«You, adherents of the Pro-Life Movement, have sought, in forty years of activity, to imitate the Good Samaritan. In face of various forms of menaces to human life (…) I thank you for the good you have done and do with so much love, and I encourage you to continue with confidence on this path, continuing to be Good Samaritans! Do not tire of working for the protection of the most vulnerable persons, who have the right to be born to life, as well as of all those that ask for a healthier and more fitting existence.»
«If we look closely at the world around us, it seems that, in many places, selfishness and indifference are spreading. How many of our brothers and sisters are victims of today’s throwaway culture, which breeds contempt above all towards the unborn, the young and the elderly!»
— Visit to the House of Charity of Nalukolongo, Nov 28th 2015
«Mother Teresa, in all aspects of her life, was a generous dispenser of divine mercy, making herself available for everyone through her welcome and defence of human life, those unborn and those abandoned and discarded.»
— Homily for the Canonization of Mother Teresa of Calcutta, Sept 4th 2016
However, many pro-lifers will despair from these speeches, just like they will despair from GE #101-102, because they will object that tying abortion to all other issues will water down the importance of fighting abortion in present day culture. Anticipating those objections, I have gathered some quotes which address abortion without mentioning it on a list of societal problems, but as an issue to be focused on his own right.
«It is therefore necessary to express the strongest possible opposition to every direct attack on life, especially against the innocent and defenseless, and the unborn in a mother’s womb is the example of innocence par excellence. Let us remember the words of the Second Vatican Council: “Life must be protected with the utmost care from the moment of conception: abortion and infanticide are abominable crimes” (Pastoral Constitution Gaudium et Spes, n. 51). I remember once, a long time ago, I had a conference with medical doctors. After the conference I greeted the doctors — this happened a long, long time ago. I was greeting the doctors, speaking to them, and one called me aside. He was holding a parcel and said to me: “Father, I want to leave this with you. These are the instruments that I used to perform abortions. I have met the Lord, I have repented and now I fight for life”. He handed me all these instruments. Pray for this good man!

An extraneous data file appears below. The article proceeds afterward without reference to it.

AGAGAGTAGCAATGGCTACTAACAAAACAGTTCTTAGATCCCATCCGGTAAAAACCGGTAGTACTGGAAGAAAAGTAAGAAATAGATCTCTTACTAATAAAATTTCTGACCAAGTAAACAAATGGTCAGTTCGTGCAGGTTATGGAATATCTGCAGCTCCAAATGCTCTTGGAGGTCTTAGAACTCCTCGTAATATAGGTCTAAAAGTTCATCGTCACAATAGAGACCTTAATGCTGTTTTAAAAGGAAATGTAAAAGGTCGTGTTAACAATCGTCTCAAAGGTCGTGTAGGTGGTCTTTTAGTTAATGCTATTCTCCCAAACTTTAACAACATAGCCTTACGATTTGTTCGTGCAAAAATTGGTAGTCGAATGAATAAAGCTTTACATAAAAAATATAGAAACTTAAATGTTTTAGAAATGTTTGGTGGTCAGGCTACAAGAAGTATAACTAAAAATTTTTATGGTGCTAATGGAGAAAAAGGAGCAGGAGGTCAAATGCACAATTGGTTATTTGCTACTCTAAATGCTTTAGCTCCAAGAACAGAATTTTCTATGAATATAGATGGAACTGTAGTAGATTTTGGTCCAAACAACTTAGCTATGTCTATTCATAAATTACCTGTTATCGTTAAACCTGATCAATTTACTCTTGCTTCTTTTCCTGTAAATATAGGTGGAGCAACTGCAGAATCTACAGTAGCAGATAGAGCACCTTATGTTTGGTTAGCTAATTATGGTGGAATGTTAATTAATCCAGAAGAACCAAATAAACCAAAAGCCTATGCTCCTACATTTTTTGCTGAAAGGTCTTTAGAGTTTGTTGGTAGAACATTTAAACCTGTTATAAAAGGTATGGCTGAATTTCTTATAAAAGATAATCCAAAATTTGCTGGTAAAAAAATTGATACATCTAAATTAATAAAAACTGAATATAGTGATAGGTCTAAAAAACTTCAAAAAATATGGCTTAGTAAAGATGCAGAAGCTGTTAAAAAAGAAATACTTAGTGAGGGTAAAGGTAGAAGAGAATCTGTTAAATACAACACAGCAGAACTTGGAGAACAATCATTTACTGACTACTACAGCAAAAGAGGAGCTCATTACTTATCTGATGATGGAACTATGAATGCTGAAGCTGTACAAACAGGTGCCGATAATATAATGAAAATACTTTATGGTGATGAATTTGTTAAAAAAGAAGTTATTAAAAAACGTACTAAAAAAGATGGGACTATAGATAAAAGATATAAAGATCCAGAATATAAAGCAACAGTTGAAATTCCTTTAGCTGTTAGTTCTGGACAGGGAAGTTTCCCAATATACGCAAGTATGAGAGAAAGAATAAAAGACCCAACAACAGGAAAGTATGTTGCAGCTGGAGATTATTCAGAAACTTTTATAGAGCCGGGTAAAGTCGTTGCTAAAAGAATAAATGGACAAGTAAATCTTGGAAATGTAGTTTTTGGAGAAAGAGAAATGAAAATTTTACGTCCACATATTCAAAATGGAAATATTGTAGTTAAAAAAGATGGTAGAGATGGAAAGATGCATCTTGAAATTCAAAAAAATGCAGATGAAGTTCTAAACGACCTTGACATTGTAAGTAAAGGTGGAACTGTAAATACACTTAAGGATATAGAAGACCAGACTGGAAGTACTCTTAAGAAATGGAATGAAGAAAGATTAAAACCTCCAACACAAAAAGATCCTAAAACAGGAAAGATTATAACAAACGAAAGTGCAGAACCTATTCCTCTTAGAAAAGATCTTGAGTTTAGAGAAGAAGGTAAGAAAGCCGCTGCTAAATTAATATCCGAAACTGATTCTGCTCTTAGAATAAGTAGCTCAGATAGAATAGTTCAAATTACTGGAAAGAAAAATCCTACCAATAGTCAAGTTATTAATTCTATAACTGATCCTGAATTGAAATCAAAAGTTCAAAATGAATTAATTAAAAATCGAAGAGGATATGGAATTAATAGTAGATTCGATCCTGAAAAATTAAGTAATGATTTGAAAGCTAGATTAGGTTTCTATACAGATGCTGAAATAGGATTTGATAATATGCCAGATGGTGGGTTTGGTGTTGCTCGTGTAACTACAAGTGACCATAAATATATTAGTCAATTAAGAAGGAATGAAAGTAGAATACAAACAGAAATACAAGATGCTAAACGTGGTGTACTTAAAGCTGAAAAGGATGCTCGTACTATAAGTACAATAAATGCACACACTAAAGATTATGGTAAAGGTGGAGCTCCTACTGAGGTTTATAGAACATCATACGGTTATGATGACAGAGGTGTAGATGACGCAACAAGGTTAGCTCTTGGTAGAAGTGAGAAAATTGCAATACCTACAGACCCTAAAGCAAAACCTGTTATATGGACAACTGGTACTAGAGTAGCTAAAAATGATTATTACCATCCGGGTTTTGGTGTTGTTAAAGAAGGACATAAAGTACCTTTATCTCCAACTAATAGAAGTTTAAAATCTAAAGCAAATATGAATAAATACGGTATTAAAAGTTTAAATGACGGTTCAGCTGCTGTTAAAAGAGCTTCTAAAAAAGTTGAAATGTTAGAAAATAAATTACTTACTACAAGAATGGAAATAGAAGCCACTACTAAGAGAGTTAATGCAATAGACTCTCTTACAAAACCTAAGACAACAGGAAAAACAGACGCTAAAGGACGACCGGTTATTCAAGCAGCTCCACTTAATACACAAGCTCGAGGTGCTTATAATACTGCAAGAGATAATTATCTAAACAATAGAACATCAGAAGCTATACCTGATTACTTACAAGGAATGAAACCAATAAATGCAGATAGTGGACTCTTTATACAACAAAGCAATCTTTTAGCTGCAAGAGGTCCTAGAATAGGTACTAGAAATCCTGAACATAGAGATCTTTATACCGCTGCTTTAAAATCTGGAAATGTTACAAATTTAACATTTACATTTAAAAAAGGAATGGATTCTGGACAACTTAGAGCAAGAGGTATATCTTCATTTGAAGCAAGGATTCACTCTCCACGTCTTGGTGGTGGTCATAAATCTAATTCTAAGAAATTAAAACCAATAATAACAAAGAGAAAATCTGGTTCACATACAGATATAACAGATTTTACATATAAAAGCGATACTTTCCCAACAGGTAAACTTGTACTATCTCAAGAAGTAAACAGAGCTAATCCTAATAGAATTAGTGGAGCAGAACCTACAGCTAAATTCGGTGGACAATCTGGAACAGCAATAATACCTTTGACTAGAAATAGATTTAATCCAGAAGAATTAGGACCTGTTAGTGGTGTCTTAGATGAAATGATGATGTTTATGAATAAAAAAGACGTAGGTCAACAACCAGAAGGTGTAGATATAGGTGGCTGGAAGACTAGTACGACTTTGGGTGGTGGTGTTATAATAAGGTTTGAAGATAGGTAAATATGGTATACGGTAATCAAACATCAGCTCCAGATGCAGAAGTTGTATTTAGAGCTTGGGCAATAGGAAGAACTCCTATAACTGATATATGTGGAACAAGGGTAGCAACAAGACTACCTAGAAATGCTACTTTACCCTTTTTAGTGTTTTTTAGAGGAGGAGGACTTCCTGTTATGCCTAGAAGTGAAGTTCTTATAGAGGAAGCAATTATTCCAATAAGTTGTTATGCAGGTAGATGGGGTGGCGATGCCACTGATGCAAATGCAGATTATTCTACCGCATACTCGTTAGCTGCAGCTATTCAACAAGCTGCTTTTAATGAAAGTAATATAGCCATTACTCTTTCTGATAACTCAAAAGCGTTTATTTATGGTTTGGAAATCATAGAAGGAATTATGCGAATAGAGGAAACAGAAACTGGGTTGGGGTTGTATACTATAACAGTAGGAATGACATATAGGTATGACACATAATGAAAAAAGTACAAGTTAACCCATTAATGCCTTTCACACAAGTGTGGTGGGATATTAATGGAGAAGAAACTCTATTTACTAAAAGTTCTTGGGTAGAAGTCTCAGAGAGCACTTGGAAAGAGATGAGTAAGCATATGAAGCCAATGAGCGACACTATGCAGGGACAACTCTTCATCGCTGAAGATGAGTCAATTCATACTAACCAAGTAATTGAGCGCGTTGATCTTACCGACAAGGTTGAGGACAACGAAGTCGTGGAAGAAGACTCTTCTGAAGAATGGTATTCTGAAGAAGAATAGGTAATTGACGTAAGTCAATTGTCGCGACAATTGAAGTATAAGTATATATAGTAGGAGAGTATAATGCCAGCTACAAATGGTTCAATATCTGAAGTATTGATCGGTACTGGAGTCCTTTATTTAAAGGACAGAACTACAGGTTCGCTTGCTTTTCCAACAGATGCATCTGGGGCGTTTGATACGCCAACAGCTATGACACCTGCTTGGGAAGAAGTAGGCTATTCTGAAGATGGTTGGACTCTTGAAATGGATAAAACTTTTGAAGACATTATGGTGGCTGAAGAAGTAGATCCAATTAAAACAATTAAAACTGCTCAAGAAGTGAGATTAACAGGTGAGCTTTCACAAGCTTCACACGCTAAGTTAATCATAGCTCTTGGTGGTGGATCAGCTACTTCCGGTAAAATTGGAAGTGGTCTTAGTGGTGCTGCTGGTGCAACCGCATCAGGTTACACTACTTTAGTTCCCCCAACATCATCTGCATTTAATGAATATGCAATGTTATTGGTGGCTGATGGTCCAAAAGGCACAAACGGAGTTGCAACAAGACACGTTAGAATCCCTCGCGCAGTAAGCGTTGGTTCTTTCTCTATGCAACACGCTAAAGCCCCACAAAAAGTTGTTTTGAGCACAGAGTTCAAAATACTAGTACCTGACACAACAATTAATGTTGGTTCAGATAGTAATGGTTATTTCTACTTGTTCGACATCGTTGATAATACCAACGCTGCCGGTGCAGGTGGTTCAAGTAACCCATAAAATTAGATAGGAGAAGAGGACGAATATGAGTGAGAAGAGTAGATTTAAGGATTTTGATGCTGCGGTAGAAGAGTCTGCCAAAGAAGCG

Anyone who is Christian has a duty to bear witness to the Gospel: to protect life courageously and lovingly in all its phases. I encourage you to do this always with closeness, proximity: so that every woman may feel respected as a person, heard, accepted and supported.»
— Address to the Italian Pro-Life Movement, Apr 11th 2014